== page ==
Deeds are regularly signed incorrectly by individuals, companies and powers of attorney on behalf of parties. A failure to sign a deed correctly can, as its worst consequence, result in the deed being unenforceable. It can also result in things like:
a) lenders refusing to fund;
b) further documentation being required;
c) tax consequences;
d) difficulty in opening things like bank accounts; and
I am sure we would all agree that the above is all best avoided where possible. It is time consuming, stressful, and costly: potentially extremely so.
Signing a deed as an individual
When signing a deed as an individual, you will usually see the words “signed, sealed and delivered” next to where you are required to sign. This is really an old fashioned statement which means the document has been executed (signed), in front of a witness (sealed) and there is another party to the deed to whom you are producing it (delivered).
It is important, though, that these matters are complied with.
When executing a deed, you must sign in front of an independent adult person who also then executes as your witness. An independent person can be anyone independent of the deed, unlike some other documents which require authorised witnesses such as lawyers or justices of the peace.
It is very important that said person is definitely independent: otherwise their execution as a witness, and the enforceability of the deed itself, can be called into question.
These rules apply when you are signing as an individual partner on behalf of a partnership as well.
Signing a deed as a company
A company does not require a witness when signing: the property law legislation in each state requires that companies sign deeds in accordance with section 127 of the Corporations Act 2001 (Cth).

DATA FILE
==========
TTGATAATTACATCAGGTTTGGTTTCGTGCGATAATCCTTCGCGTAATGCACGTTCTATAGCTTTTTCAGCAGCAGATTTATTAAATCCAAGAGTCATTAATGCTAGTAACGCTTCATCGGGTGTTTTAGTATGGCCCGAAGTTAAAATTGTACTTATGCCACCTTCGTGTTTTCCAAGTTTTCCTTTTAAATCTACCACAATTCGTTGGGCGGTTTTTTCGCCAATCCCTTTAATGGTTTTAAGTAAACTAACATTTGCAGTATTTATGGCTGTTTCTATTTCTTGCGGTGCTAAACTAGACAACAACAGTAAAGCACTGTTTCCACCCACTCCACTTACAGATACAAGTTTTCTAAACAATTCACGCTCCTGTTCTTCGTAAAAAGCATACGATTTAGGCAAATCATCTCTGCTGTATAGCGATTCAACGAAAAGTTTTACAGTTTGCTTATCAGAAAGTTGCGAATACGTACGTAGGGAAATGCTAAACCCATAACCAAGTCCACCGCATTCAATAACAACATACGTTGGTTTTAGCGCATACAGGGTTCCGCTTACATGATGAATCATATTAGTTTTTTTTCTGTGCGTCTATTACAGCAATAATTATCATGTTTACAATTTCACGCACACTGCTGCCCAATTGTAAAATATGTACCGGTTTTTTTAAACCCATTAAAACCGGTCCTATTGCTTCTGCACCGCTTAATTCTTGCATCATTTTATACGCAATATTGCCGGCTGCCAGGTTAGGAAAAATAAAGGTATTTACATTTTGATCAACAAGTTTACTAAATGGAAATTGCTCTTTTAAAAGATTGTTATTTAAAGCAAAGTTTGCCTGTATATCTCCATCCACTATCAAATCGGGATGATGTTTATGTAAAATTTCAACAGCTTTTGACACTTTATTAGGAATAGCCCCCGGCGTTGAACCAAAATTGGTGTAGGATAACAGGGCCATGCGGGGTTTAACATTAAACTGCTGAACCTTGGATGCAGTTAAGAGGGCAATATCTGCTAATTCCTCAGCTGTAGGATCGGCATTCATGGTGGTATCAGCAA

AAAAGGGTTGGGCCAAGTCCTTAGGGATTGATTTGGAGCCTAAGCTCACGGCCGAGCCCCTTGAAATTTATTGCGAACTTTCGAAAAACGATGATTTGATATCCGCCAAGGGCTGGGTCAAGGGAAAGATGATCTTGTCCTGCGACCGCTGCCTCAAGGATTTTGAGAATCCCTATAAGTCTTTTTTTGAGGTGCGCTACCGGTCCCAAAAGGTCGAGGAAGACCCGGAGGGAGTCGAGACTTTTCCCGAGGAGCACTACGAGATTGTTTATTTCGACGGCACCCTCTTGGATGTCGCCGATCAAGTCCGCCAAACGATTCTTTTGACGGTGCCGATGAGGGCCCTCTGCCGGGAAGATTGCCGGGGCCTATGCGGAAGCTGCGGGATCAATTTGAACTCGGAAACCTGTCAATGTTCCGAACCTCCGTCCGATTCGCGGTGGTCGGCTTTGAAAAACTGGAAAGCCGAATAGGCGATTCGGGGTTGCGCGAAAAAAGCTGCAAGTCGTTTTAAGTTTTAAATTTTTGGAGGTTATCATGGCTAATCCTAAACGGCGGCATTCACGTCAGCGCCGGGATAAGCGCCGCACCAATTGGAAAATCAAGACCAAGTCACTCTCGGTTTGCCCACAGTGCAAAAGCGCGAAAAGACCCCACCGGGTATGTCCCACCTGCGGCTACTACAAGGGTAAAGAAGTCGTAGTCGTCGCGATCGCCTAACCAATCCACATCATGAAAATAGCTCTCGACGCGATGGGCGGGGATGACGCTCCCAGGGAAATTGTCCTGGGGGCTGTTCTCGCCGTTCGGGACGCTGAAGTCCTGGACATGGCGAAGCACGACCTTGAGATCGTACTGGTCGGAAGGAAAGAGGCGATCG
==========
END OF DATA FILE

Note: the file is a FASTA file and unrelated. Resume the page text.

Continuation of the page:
Here, it is important to be aware of who can sign on behalf of your company.
a) If there is a sole director and no company secretary: the sole director must sign as sole director and confirm there is no company secretary;
b) If there is a sole director who is also the company secretary: that person must sign and note that they are the sole director who is also the sole company secretary;
c) If there is more than one director and/or company secretary: two of those people must sign to bind the company.
Regularly, clients of ours are not aware that when their company was set up, their husband/wife was added as a director/company secretary and attempt to sign deeds as sole directors. It is very important that you know who is a director and a company secretary of your company: for executing deeds and more generally for running your company.
The above rules apply when you are signing as a company partner on behalf of a partnership as well.
Signing a deed as directed
Finally, companies may, by resolution of the board of directors, direct that someone to sign for the company, or, a party may sign a deed appointing a power of attorney. There is some question as to whether a deed is enforceable where signed pursuant to a resolution only, so we recommend you seek advice about that direction prior to executing a deed.
There are several important factors around signing on behalf of an individual or a company when you are a power of attorney. This includes, where signing as a power of attorney for an individual, such execution being in the best interest of that individual.
We recommend you simply seek advice about your appointment prior to execution of any documentation as an attorney.
If you are unsure how to sign a deed or whether your deed has been signed correctly, please contact JHK Legal on 07 3859 4500. The above article is not intended to be a substitute for legal advice.
 This varies from state to state, but broadly this applies.
 Importantly: this is not covered by section 127 of the Corporations Act 2001 (Cth), and therefore it is always best practice to have a company secretary to your company in Australia.
 A resolution of the board in and of itself may not be enough to appoint a power of attorney: it is important that you speak to a solicitor to assist you with any appointment.